Despite the simple graph below depicting software-as-a-service (SaaS) market size, the space remains difficult to sum up.
In the eyes of customers, SaaS options are proliferating and spanning a wide swath of business functions and stakeholders.
Yes, SaaS is the largest segment of the “as a service” cloud market—and yes, it will continue to expand.
Beyond that, however, SaaS will remain a collection of separate markets, with most vendors specialising in one or two core and adjacent areas, instead of one unified opportunity.
Some examples of this fragmented and overlapping landscape include Microsoft leveraging collaboration dominance to reinvigorate its CRM strategy with cloud delivers, SAP returning its focus to SaaS CRM after ceding the market to Salesforce, and Workday investing to build out a financials-focused SaaS business from its HR roots.
The market behaves in contrast to the infrastructure-as-a-service (IaaS) market, which is highly consolidated around a standard set of often interconnected services and a small collection of vendors.
In the SaaS market, growth will be achieved by new vendors addressing new workloads and features. From a vendor standpoint, there will be greater presence from legacy application providers such as SAP, Oracle and Microsoft, but also plenty of room for more niche providers as functional and regional niches develop.
While SaaS will grow the overall cloud opportunity, the challenge for vendors is that the SaaS opportunity will be more difficult to capture.
That is not to say the historical model for SaaS adoption will cease to exist; there will still be SaaS purchases that are driven by lines of business (LOBs), transacted with a credit card in some cases, and deployed separately from legacy systems.
At least some of the growth will continue to occur in that shadow IT model. However, much of the growth will be from SaaS solutions that deliver more critical services, are procured by joint IT and LOB teams, and are tightly integrated with legacy systems.
These scenarios will require vendors both large and small to up their ante, bringing more sales, integration and support services to the table to win these more complex deals.
“Best of breed”
The vendor landscape may be consolidating on the IaaS side of the cloud market, but that is not the case for SaaS.
As seen below, customers are most likely to increase the number of SaaS vendors utilised over the next two years, supported by a number of market trends, including new workload and feature adoption, platform ecosystems, and integrated multi-cloud deployments.
For workload adoption, there is a levelling of the playing field for which services customers are considering cloud as a deployment method.
ERP, for example, used to lag in public cloud adoption but is now much closer to par with often adopted services like CRM and HR.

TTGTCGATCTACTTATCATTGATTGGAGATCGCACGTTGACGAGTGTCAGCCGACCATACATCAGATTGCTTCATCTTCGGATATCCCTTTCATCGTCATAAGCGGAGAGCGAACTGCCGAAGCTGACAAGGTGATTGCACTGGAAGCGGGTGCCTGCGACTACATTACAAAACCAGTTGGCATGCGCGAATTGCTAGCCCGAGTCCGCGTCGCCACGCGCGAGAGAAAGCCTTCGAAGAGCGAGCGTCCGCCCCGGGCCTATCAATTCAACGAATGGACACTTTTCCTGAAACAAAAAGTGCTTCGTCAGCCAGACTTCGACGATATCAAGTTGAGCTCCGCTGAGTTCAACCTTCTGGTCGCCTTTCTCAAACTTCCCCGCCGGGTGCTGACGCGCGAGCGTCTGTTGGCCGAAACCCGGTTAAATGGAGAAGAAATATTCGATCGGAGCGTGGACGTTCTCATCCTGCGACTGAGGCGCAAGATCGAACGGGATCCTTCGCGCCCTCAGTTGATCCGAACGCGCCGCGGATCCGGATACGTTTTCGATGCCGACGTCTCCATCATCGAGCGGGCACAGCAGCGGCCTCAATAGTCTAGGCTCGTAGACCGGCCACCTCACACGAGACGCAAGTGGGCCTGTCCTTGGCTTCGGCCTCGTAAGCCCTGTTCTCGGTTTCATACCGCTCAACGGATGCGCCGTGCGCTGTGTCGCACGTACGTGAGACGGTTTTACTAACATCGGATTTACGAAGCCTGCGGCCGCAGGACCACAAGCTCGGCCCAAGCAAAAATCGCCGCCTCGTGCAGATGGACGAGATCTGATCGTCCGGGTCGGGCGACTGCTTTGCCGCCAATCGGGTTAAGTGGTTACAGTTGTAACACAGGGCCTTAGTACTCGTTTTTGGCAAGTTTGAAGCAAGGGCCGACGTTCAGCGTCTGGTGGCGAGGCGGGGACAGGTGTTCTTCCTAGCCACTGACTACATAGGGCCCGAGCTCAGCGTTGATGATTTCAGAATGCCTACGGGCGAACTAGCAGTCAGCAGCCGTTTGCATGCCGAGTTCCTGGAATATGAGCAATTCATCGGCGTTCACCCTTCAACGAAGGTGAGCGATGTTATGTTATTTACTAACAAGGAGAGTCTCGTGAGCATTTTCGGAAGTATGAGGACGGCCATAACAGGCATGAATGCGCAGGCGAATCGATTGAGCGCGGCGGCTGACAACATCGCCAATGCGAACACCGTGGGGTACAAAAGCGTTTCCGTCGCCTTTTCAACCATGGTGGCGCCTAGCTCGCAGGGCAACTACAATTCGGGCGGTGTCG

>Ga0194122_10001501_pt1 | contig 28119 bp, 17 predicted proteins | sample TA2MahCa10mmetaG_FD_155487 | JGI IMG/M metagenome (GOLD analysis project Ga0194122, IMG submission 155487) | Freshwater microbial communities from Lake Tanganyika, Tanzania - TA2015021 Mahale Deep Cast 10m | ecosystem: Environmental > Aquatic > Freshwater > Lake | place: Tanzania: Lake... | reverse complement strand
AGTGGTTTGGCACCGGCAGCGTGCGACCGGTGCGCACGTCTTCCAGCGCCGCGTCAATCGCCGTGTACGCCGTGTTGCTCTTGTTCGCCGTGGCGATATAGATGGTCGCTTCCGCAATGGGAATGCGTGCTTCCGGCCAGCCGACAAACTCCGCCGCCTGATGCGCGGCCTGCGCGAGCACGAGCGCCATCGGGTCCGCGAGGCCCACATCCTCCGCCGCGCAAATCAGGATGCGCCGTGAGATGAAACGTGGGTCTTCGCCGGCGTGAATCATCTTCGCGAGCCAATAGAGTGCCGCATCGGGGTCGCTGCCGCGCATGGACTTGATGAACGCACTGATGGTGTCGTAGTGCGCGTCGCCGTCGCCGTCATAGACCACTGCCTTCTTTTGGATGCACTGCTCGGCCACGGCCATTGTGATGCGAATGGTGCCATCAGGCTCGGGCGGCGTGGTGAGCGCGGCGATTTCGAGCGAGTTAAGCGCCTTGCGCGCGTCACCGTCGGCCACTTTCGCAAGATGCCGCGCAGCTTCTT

Much of this increased consideration comes from enhanced comfort on behalf of customers for delivering sensitive workloads from cloud providers versus their on-premises data centres. The other factor is the proliferation of complementary services available via platform-as-a-service (PaaS) ecosystems.
The most tenured and largest example of this comes from the Salesforce Platform, which supports thousands of independent software vendors (ISVs) developing and selling solutions that complement and extend core CRM.
Salesforce may have been the first, but other SaaS vendors, including SAP, Workday, Microsoft and ServiceNow, are taking the same approach, exponentially growing available SaaS services.
The last driver is the continued rise of best-of-breed customer purchasing. For contracting and performance reasons, customers have long yearned for multivendor application environments, and now vendors are actually moving to accommodate that desire.
Salesforce’s acquisition of MuleSoft and SAP’s introduction of the Intelligent Enterprise vision are the latest examples of how vendors are supporting customers in choosing and integrating solutions from numerous providers.
There may be a growing pool of revenue and room for more providers, but meeting customer expectations for SaaS solutions is anything but easy.
Expectations have been on the rise, stoked by the greater control buyers have with cloud solutions versus on-premises software.
The days of long-term software contract risk falling entirely on the customer are quickly coming to an end. Not only has the power dynamic shifted, but, as shown in the graph below, customers are successfully using more of their IT dollars to fund innovation over maintenance of existing systems.
As a result, different evaluation criteria are being used for IT investments. Up front, there is a much more collaborative process between IT and LOB teams as they decide which offerings meet their underlying business need, not just what fits into their existing footprint.
Calculating the benefits and return from SaaS investments is also a challenging task, as deployments use business outcomes as the ultimate goal.
Although hard calculations seem challenging for most customers, it’s clear that enhanced levels of support and “customer success” roles are increasingly valued.
Having these post-sale resources available and putting a greater focus on outcomes and other intangible benefits than on technology benefits seems to be the best way for SaaS vendors to meet inflated customer expectations for what the solutions can and should do for their business.
Allan Krans is practice manager of cloud and software practices at Technology Business Research